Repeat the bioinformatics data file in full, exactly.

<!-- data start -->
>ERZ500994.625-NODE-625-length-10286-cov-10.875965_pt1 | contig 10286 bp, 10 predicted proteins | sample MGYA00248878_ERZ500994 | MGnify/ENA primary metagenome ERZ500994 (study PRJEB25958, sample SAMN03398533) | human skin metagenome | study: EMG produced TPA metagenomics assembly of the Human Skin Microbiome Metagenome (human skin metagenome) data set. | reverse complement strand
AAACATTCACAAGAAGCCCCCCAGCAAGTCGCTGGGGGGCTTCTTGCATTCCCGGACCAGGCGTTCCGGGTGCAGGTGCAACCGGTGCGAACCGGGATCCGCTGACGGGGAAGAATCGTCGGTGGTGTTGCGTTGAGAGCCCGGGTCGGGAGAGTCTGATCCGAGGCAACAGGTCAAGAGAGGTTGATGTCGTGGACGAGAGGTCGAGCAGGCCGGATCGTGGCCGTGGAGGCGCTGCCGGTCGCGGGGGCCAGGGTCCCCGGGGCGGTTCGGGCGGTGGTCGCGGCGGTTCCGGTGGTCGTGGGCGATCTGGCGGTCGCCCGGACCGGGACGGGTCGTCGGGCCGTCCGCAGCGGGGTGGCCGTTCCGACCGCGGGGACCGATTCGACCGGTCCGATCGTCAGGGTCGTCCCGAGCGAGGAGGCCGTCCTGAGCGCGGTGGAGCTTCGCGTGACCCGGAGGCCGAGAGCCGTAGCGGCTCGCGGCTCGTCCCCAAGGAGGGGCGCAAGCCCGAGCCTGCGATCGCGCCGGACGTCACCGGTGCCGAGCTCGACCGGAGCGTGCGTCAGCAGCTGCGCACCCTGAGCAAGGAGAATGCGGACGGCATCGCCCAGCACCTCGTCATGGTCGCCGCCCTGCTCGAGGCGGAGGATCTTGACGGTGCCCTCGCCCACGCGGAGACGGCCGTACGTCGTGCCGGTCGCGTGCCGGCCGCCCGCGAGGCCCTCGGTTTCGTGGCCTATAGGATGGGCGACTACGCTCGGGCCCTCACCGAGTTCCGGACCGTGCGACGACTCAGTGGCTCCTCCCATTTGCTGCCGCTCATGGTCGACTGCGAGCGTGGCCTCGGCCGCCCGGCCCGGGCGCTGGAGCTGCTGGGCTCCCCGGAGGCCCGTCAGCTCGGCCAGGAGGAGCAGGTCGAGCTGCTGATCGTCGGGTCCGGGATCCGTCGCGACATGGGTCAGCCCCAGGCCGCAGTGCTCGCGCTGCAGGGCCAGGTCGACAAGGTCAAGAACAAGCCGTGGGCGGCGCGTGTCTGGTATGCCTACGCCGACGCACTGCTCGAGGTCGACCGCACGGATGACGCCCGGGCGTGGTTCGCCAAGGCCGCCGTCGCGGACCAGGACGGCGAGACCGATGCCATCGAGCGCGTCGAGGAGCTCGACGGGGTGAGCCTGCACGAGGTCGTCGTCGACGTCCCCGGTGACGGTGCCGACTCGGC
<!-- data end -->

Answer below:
>ERZ500994.625-NODE-625-length-10286-cov-10.875965_pt1 | contig 10286 bp, 10 predicted proteins | sample MGYA00248878_ERZ500994 | MGnify/ENA primary metagenome ERZ500994 (study PRJEB25958, sample SAMN03398533) | human skin metagenome | study: EMG produced TPA metagenomics assembly of the Human Skin Microbiome Metagenome (human skin metagenome) data set. | reverse complement strand
AAACATTCACAAGAAGCCCCCCAGCAAGTCGCTGGGGGGCTTCTTGCATTCCCGGACCAGGCGTTCCGGGTGCAGGTGCAACCGGTGCGAACCGGGATCCGCTGACGGGGAAGAATCGTCGGTGGTGTTGCGTTGAGAGCCCGGGTCGGGAGAGTCTGATCCGAGGCAACAGGTCAAGAGAGGTTGATGTCGTGGACGAGAGGTCGAGCAGGCCGGATCGTGGCCGTGGAGGCGCTGCCGGTCGCGGGGGCCAGGGTCCCCGGGGCGGTTCGGGCGGTGGTCGCGGCGGTTCCGGTGGTCGTGGGCGATCTGGCGGTCGCCCGGACCGGGACGGGTCGTCGGGCCGTCCGCAGCGGGGTGGCCGTTCCGACCGCGGGGACCGATTCGACCGGTCCGATCGTCAGGGTCGTCCCGAGCGAGGAGGCCGTCCTGAGCGCGGTGGAGCTTCGCGTGACCCGGAGGCCGAGAGCCGTAGCGGCTCGCGGCTCGTCCCCAAGGAGGGGCGCAAGCCCGAGCCTGCGATCGCGCCGGACGTCACCGGTGCCGAGCTCGACCGGAGCGTGCGTCAGCAGCTGCGCACCCTGAGCAAGGAGAATGCGGACGGCATCGCCCAGCACCTCGTCATGGTCGCCGCCCTGCTCGAGGCGGAGGATCTTGACGGTGCCCTCGCCCACGCGGAGACGGCCGTACGTCGTGCCGGTCGCGTGCCGGCCGCCCGCGAGGCCCTCGGTTTCGTGGCCTATAGGATGGGCGACTACGCTCGGGCCCTCACCGAGTTCCGGACCGTGCGACGACTCAGTGGCTCCTCCCATTTGCTGCCGCTCATGGTCGACTGCGAGCGTGGCCTCGGCCGCCCGGCCCGGGCGCTGGAGCTGCTGGGCTCCCCGGAGGCCCGTCAGCTCGGCCAGGAGGAGCAGGTCGAGCTGCTGATCGTCGGGTCCGGGATCCGTCGCGACATGGGTCAGCCCCAGGCCGCAGTGCTCGCGCTGCAGGGCCAGGTCGACAAGGTCAAGAACAAGCCGTGGGCGGCGCGTGTCTGGTATGCCTACGCCGACGCACTGCTCGAGGTCGACCGCACGGATGACGCCCGGGCGTGGTTCGCCAAGGCCGCCGTCGCGGACCAGGACGGCGAGACCGATGCCATCGAGCGCGTCGAGGAGCTCGACGGGGTGAGCCTGCACGAGGTCGTCGTCGACGTCCCCGGTGACGGTGCCGACTCGGC